Different types of prosthetic limbs are designed with different goals in mind. Often these goals depend on the site of the amputation and the needs of the patient.
For example, a cosmetic prosthetic limb, called a cosmesis, is designed with appearance in mind rather than controllability. Advanced plastics and pigments uniquely matched to the patient's own skin tone allow a modern day cosmesis to take on an amazingly life-like appearance. Even details such as freckles, hair and fingerprints can be included, bringing the cosmesis to the point where it's nearly indistinguishable from the original missing arm or leg.
Other prosthetic limbs are designed with usability and function as a central purpose. As an example, a common controllable prosthetic hand might consist of a pincer-like split hook that can be opened or closed to grip objects or perform other types of tasks. This type of prosthetic device can be covered with a glove-like covering to make it appear more like a natural hand. Functional prosthetic limbs can actually be controlled in a variety of ways.
Body-powered prosthetic limbs are controlled by cables connecting them to elsewhere on the body. For example, a prosthetic arm can be controlled through a cable attached with a strap or harness to the opposite, healthy shoulder. The working shoulder is then moved in certain ways to control the prosthetic device -- similar to how you might use a hand lever on your bike to control the brakes.
Externally powered prosthetic limbs are powered with motors and can be controlled by the patient in several ways. The switch control method allows a patient to move his or her prosthetic device by toggling switches or buttons. The patient toggles the switches using the opposite shoulder, or he or she might be able to use remaining muscles in the residual limb to push the switches. Because a prosthetic hand or arm can perform a wide variety of motions, different sequences of switch toggling might be required to perform desired tasks.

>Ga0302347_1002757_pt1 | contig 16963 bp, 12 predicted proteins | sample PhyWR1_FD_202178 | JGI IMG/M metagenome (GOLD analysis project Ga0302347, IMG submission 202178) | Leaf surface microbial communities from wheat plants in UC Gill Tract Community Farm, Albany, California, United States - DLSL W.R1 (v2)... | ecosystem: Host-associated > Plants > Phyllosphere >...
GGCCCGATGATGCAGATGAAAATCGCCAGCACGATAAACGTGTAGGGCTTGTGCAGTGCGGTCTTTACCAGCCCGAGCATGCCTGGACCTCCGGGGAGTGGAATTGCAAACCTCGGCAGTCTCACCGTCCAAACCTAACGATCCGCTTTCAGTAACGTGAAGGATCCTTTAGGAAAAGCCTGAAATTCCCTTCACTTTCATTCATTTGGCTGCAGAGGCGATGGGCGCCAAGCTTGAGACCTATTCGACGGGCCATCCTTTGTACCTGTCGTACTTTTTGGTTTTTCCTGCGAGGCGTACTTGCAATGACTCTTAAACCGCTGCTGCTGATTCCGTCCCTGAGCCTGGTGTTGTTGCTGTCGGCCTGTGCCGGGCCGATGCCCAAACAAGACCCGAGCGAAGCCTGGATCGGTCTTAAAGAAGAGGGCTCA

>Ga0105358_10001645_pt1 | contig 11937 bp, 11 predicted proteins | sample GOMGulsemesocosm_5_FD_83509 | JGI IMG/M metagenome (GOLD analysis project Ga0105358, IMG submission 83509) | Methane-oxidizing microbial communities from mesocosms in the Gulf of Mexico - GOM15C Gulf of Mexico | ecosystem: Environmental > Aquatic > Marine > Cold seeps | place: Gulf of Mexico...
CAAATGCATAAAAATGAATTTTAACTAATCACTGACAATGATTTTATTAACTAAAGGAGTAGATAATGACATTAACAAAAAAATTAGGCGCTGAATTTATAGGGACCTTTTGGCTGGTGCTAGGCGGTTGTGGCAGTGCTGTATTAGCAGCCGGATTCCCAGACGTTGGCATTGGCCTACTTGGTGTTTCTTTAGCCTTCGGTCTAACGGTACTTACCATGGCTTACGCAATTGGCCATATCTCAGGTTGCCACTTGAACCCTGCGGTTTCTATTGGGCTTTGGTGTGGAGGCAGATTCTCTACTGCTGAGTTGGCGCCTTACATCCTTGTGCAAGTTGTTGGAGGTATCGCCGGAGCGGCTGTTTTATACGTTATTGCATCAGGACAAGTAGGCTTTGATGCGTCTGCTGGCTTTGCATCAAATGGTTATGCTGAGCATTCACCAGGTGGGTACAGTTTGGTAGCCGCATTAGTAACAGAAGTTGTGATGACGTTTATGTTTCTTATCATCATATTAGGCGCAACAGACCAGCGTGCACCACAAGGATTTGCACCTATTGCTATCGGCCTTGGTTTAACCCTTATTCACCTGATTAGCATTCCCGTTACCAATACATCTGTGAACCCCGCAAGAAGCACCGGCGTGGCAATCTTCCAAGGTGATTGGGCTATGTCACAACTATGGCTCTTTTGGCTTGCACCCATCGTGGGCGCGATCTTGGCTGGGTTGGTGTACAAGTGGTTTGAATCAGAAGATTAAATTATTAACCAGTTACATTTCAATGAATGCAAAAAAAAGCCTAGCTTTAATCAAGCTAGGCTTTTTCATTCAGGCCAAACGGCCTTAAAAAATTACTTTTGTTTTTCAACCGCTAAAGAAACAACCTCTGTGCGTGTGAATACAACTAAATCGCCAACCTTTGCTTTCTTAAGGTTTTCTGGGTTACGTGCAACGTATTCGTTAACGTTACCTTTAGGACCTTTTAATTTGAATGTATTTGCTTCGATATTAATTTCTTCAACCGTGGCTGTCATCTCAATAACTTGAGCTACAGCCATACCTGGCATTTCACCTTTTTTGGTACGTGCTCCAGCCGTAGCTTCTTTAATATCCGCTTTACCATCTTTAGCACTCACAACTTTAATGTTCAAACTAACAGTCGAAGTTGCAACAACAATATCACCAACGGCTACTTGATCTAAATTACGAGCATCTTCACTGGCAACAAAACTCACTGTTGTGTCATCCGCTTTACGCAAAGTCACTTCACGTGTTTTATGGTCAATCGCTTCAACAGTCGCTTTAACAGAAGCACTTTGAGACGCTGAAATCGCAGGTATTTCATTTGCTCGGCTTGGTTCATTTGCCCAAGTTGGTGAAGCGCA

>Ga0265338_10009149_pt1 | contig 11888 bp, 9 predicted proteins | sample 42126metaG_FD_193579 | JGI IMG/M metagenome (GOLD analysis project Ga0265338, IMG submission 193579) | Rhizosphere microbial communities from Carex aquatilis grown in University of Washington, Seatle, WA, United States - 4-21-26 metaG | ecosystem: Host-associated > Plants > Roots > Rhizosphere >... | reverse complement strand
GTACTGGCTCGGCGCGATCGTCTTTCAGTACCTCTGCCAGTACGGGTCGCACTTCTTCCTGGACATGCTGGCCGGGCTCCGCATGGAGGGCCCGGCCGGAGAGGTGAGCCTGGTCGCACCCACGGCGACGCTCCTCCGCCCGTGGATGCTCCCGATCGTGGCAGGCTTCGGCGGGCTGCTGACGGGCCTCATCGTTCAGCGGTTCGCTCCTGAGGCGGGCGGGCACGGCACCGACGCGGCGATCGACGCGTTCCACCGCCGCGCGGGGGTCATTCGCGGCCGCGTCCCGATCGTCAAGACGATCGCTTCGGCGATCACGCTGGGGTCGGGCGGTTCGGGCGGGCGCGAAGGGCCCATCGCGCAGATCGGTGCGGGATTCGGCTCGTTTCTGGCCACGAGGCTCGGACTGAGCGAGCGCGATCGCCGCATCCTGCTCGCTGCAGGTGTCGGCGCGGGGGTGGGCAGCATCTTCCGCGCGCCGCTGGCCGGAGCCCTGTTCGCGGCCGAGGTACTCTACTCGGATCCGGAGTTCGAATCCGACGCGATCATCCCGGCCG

A more advanced way to control a prosthetic limb is by listening to muscles remaining in the residual limb that the patient can still contract. Because muscles generate small electrical signals when they contract, electrodes placed on the surface of the skin can measure muscle movements. Although no buttons are physically pressed by the muscles in this case, their contractions are detected by the electrodes and then used to control the prosthetic limb -- in a way similar to the switch control method that was just described. Prosthetic limbs that function in this way are called myoelectric.
When a prosthetic arm has several joints, such as a transhumeral, or above-elbow, prosthesis, each joint might need to be controlled by the same switch or muscle. To accomplish this, sequential control methods allow one joint be positioned at a time. For example the patient might first use a switch or muscle contraction to signal for the prosthetic limb to bend the elbow joint, then signal for the prosthetic hand to close in order to grip an object.
Advanced lower extremity prostheses are equipped with a variety of mechanisms that help them to move naturally as a patient walks or runs. A prosthetic knee is particularly difficult to engineer, as it must constantly adjust to allow for normal walking, standing and sitting. Advanced artificial legs have a computer-controlled knee that automatically adapts to adjust to the patient's walking style.
Unfortunately, the price of prosthetic limbs tends to be very high. This is especially true of the prosthetic limbs containing electronic components. In fact, myoelectric prostheses and prostheses equipped with computer-controlled knees can cost many tens of thousands of dollars.
So, do you think these prosthetics are the most advanced on the market? Well, researchers and scientists have taken prosthetics to the next level. Read the next page to find out how.